The Directly Responsible Individual - Deepstash

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Two Things to Do After Every Meeting

The Directly Responsible Individual

Steve Jobs insisted that all the items on a meeting agenda have a designated person responsible for that task and any follow-up work that happened.

Public accountability works, because it ensures that a project or task actually gets done.

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Negative People

Negative people want to bring you down. They rarely contribute, cannot accept you, and consistently work to hurt, belittle or suck away your motivation.

Regardless of your accomplishme...

Negative News

Negative news will slowly bring you down, eventually draining your energy and leaving you unmotivated.

Try to keep your distance from people who complain a lot and from media that promotes negative news.

Fear Of Failure

Many see failure as proof that our effort meant nothing. But failure is a feedback system and gives you the opportunity to fix things, reflect, and grow for the next time.

When you fail, take a step back, look at the events that led to it, try to find the lesson in the failure and act upon it.

Be selective

When you start on a project, make sure it is something you are passionate about and you want to see through.

If you aren’t sure that this is something you really want to do, try it out on a s...

Estimate the resources you need

It doesn’t have to be exhaustive. Just a quick outline will help. The point is to have something that guides you.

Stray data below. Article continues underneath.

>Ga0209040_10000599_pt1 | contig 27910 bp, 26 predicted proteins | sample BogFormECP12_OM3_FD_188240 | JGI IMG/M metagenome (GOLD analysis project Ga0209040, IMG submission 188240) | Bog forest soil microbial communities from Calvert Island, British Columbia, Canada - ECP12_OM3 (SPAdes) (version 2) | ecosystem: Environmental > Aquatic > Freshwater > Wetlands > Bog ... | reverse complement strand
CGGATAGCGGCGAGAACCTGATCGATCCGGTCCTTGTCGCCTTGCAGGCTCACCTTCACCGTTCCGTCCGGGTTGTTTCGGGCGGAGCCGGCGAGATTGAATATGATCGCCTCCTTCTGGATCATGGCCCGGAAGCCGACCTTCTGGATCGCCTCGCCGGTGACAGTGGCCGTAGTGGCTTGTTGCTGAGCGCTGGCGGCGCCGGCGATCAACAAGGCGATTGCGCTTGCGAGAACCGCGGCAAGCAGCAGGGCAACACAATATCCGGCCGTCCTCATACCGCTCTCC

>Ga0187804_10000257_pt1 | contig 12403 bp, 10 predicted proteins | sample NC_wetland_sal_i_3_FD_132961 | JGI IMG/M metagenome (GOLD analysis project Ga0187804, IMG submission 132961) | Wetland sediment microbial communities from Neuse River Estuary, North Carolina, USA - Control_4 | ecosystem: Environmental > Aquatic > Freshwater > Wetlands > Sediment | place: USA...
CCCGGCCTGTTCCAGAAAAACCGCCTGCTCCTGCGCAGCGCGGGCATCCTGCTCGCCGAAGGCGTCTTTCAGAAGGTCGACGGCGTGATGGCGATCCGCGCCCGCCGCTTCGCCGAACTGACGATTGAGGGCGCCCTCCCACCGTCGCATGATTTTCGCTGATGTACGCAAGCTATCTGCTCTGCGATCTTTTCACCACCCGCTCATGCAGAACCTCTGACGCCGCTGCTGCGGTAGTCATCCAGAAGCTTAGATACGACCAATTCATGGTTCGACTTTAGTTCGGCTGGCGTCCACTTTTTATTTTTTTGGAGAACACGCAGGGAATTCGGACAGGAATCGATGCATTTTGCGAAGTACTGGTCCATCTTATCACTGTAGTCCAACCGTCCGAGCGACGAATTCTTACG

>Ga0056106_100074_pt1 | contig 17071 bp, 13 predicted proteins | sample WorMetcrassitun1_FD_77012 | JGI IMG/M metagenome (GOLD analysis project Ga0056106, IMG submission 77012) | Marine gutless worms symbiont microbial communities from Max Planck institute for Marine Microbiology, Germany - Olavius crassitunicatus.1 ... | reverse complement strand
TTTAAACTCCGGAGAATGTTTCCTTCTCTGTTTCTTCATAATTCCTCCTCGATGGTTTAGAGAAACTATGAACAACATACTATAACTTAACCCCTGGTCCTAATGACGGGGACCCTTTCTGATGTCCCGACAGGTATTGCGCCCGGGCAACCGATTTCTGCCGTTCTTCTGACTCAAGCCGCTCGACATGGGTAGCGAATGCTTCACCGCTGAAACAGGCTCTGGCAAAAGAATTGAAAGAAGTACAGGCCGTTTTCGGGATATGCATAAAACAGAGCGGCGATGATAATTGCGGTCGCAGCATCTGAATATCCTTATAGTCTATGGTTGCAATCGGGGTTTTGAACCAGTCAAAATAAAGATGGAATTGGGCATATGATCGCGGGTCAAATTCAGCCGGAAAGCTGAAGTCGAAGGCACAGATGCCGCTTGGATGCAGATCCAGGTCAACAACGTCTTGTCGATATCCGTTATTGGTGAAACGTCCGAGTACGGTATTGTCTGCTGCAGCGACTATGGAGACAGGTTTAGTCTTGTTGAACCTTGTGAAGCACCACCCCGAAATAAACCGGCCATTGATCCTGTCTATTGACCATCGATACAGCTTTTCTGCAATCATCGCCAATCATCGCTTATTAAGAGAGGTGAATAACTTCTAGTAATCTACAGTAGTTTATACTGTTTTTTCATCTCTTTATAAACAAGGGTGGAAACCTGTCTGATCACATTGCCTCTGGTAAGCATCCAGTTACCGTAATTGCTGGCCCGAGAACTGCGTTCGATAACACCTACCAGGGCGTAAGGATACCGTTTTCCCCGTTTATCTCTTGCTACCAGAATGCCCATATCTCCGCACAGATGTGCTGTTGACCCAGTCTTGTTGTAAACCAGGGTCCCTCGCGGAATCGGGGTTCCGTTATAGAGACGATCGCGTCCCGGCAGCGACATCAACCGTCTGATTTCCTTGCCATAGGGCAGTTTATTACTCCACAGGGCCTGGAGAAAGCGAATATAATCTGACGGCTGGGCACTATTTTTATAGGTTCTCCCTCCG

Do a quick plan on how much time and effort this idea will take, so you can have a bird’s eye view.

Budget your time and energy

Good planning of resources help you plan out your energy and expectations. 

So plan out your time and resources accordingly and integrate them into your schedule/to-do list. Block out time in your calendar for the project. Give yourself some buffer as well, in case of contingencies.

Getting Things Done: the basics
  • Capture. Write down everything you need to do.
  • Clarify. Break down each task into an actionable next step. 
  • Organize. Move each of those actionable ta...
The 2-minute rule
If a task takes less than 2 minutes, then do it now.

If the effort to keep remembering a task is more than just getting it out of the way now, then do it.

Fixing small tasks
  • Fixing things is empowering. Our confidence increases or decreases based on our ability to make progress. 
  • Any progress builds momentum (and your mood): No matter how small the task is, crossing it off your to-do list gives you a boost of momentum and enhances your mood.
  • Small steps turn into habits: When a task is easy to do and quickly completed, it’s much easier to turn it into a habit.